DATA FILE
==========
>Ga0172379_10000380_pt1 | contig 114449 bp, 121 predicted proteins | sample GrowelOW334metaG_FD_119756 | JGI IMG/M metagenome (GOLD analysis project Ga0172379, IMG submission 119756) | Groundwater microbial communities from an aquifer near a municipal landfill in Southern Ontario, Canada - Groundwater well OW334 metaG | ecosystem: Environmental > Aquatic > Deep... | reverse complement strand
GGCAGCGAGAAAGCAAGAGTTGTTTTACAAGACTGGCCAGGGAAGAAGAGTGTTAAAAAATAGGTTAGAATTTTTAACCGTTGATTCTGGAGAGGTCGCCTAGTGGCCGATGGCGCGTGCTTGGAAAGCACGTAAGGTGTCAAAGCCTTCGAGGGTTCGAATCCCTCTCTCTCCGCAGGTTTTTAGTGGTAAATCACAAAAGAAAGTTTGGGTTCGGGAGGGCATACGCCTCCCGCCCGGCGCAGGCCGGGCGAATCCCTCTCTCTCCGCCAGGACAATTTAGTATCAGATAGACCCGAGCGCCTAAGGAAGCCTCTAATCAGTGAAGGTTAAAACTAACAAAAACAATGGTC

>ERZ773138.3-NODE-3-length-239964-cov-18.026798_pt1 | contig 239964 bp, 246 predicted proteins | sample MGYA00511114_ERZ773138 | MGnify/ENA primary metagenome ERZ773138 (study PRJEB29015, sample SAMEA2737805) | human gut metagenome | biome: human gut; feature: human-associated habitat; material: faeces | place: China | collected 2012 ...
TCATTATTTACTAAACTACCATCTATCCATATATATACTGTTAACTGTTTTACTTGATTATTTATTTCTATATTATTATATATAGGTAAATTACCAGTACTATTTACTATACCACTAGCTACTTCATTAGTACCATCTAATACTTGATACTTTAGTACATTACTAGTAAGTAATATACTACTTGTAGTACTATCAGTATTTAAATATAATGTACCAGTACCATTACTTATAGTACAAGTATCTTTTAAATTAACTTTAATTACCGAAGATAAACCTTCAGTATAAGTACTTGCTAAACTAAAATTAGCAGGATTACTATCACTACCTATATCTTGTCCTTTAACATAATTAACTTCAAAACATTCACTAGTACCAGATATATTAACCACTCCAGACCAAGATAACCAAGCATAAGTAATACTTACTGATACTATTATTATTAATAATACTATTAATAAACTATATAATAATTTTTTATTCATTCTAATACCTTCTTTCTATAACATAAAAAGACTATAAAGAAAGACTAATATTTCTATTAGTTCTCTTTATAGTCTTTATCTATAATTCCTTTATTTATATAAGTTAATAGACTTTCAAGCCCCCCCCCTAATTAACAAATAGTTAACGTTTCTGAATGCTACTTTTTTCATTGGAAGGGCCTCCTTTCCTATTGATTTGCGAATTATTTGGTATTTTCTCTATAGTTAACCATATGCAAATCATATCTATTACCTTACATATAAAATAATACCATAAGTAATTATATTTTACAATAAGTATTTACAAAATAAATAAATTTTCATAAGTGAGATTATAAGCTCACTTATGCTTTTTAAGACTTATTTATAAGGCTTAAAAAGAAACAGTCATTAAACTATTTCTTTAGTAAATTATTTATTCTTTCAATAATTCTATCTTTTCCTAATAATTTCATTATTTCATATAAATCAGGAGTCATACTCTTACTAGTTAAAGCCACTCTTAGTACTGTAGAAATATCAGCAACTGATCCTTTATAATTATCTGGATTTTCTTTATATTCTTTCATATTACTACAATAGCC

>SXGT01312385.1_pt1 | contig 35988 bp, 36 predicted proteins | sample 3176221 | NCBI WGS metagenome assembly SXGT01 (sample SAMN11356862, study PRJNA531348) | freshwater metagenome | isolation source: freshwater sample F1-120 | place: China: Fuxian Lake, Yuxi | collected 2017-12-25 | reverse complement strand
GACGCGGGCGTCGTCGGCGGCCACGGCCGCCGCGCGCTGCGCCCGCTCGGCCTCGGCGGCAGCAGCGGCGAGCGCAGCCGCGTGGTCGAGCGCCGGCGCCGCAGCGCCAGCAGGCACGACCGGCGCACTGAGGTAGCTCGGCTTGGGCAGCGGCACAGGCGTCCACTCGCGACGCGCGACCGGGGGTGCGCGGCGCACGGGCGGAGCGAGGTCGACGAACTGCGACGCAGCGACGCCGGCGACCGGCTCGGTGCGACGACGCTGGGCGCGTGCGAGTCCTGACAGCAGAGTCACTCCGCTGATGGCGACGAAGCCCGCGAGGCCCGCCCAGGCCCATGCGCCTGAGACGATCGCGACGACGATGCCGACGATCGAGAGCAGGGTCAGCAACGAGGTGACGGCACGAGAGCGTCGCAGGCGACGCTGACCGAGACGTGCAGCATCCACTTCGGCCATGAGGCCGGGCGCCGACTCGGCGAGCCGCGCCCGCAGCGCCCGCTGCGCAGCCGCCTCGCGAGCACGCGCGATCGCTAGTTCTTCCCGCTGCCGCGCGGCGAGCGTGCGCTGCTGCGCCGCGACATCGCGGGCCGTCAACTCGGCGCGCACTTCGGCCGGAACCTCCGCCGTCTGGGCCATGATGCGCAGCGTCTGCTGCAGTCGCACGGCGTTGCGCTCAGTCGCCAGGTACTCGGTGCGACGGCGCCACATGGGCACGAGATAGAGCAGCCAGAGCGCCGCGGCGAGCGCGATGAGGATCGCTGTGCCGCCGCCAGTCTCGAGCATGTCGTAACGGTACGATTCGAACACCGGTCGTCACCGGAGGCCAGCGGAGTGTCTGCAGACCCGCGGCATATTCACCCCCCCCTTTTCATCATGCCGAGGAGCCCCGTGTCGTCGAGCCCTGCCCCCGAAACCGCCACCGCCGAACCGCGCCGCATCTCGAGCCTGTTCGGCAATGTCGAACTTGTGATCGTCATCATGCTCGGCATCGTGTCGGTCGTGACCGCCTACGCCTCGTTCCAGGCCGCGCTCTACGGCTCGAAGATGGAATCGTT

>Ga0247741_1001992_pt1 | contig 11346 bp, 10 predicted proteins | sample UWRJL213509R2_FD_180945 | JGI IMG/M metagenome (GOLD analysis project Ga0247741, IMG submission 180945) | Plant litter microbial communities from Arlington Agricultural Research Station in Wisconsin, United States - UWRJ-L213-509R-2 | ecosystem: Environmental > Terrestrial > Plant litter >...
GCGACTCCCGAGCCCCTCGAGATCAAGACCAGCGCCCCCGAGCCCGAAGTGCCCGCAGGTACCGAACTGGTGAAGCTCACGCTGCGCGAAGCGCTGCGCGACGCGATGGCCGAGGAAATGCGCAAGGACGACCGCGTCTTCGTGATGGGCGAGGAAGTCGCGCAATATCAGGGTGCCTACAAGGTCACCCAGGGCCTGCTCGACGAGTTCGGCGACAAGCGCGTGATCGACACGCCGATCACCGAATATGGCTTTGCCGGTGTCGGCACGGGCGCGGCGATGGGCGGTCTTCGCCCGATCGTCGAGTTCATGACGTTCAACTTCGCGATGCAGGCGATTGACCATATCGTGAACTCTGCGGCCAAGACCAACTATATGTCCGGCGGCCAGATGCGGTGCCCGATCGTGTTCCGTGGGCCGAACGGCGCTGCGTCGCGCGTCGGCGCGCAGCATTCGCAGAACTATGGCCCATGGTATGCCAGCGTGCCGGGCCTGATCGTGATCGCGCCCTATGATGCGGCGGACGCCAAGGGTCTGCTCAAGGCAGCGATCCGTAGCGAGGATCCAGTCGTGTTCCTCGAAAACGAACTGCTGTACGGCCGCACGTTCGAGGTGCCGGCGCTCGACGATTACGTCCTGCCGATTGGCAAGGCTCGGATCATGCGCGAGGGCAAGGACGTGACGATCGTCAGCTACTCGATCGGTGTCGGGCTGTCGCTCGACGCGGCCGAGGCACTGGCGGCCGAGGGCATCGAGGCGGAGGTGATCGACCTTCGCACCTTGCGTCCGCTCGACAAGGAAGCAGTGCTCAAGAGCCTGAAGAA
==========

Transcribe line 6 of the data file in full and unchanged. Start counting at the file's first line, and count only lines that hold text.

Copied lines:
GACGCGGGCGTCGTCGGCGGCCACGGCCGCCGCGCGCTGCGCCCGCTCGGCCTCGGCGGCAGCAGCGGCGAGCGCAGCCGCGTGGTCGAGCGCCGGCGCCGCAGCGCCAGCAGGCACGACCGGCGCACTGAGGTAGCTCGGCTTGGGCAGCGGCACAGGCGTCCACTCGCGACGCGCGACCGGGGGTGCGCGGCGCACGGGCGGAGCGAGGTCGACGAACTGCGACGCAGCGACGCCGGCGACCGGCTCGGTGCGACGACGCTGGGCGCGTGCGAGTCCTGACAGCAGAGTCACTCCGCTGATGGCGACGAAGCCCGCGAGGCCCGCCCAGGCCCATGCGCCTGAGACGATCGCGACGACGATGCCGACGATCGAGAGCAGGGTCAGCAACGAGGTGACGGCACGAGAGCGTCGCAGGCGACGCTGACCGAGACGTGCAGCATCCACTTCGGCCATGAGGCCGGGCGCCGACTCGGCGAGCCGCGCCCGCAGCGCCCGCTGCGCAGCCGCCTCGCGAGCACGCGCGATCGCTAGTTCTTCCCGCTGCCGCGCGGCGAGCGTGCGCTGCTGCGCCGCGACATCGCGGGCCGTCAACTCGGCGCGCACTTCGGCCGGAACCTCCGCCGTCTGGGCCATGATGCGCAGCGTCTGCTGCAGTCGCACGGCGTTGCGCTCAGTCGCCAGGTACTCGGTGCGACGGCGCCACATGGGCACGAGATAGAGCAGCCAGAGCGCCGCGGCGAGCGCGATGAGGATCGCTGTGCCGCCGCCAGTCTCGAGCATGTCGTAACGGTACGATTCGAACACCGGTCGTCACCGGAGGCCAGCGGAGTGTCTGCAGACCCGCGGCATATTCACCCCCCCCTTTTCATCATGCCGAGGAGCCCCGTGTCGTCGAGCCCTGCCCCCGAAACCGCCACCGCCGAACCGCGCCGCATCTCGAGCCTGTTCGGCAATGTCGAACTTGTGATCGTCATCATGCTCGGCATCGTGTCGGTCGTGACCGCCTACGCCTCGTTCCAGGCCGCGCTCTACGGCTCGAAGATGGAATCGTT